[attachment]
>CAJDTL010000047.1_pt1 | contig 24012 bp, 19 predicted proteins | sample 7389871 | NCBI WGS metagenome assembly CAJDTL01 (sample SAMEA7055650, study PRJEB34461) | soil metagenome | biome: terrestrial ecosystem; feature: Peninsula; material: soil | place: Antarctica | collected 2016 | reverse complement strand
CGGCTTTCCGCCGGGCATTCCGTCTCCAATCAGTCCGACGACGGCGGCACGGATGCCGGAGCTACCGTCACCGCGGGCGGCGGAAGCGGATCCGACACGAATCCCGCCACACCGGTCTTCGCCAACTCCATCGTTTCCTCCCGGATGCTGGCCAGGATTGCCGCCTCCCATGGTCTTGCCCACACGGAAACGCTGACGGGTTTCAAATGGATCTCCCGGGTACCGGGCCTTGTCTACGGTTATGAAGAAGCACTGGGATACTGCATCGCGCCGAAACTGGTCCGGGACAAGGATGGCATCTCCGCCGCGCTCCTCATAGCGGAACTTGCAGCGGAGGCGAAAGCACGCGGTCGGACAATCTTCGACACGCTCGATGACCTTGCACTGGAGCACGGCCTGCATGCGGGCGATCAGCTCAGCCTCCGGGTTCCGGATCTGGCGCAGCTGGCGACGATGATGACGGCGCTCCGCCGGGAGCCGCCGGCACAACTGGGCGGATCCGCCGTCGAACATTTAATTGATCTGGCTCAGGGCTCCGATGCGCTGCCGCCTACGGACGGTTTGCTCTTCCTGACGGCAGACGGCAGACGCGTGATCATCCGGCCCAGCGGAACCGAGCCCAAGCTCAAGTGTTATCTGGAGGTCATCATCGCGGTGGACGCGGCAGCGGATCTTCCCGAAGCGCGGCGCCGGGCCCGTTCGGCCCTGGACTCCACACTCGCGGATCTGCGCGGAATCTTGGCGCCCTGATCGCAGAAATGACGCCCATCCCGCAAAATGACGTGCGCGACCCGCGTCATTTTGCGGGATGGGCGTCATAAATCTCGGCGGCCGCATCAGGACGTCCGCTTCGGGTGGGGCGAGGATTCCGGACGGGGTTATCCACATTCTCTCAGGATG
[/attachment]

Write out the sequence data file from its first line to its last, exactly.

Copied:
>CAJDTL010000047.1_pt1 | contig 24012 bp, 19 predicted proteins | sample 7389871 | NCBI WGS metagenome assembly CAJDTL01 (sample SAMEA7055650, study PRJEB34461) | soil metagenome | biome: terrestrial ecosystem; feature: Peninsula; material: soil | place: Antarctica | collected 2016 | reverse complement strand
CGGCTTTCCGCCGGGCATTCCGTCTCCAATCAGTCCGACGACGGCGGCACGGATGCCGGAGCTACCGTCACCGCGGGCGGCGGAAGCGGATCCGACACGAATCCCGCCACACCGGTCTTCGCCAACTCCATCGTTTCCTCCCGGATGCTGGCCAGGATTGCCGCCTCCCATGGTCTTGCCCACACGGAAACGCTGACGGGTTTCAAATGGATCTCCCGGGTACCGGGCCTTGTCTACGGTTATGAAGAAGCACTGGGATACTGCATCGCGCCGAAACTGGTCCGGGACAAGGATGGCATCTCCGCCGCGCTCCTCATAGCGGAACTTGCAGCGGAGGCGAAAGCACGCGGTCGGACAATCTTCGACACGCTCGATGACCTTGCACTGGAGCACGGCCTGCATGCGGGCGATCAGCTCAGCCTCCGGGTTCCGGATCTGGCGCAGCTGGCGACGATGATGACGGCGCTCCGCCGGGAGCCGCCGGCACAACTGGGCGGATCCGCCGTCGAACATTTAATTGATCTGGCTCAGGGCTCCGATGCGCTGCCGCCTACGGACGGTTTGCTCTTCCTGACGGCAGACGGCAGACGCGTGATCATCCGGCCCAGCGGAACCGAGCCCAAGCTCAAGTGTTATCTGGAGGTCATCATCGCGGTGGACGCGGCAGCGGATCTTCCCGAAGCGCGGCGCCGGGCCCGTTCGGCCCTGGACTCCACACTCGCGGATCTGCGCGGAATCTTGGCGCCCTGATCGCAGAAATGACGCCCATCCCGCAAAATGACGTGCGCGACCCGCGTCATTTTGCGGGATGGGCGTCATAAATCTCGGCGGCCGCATCAGGACGTCCGCTTCGGGTGGGGCGAGGATTCCGGACGGGGTTATCCACATTCTCTCAGGATG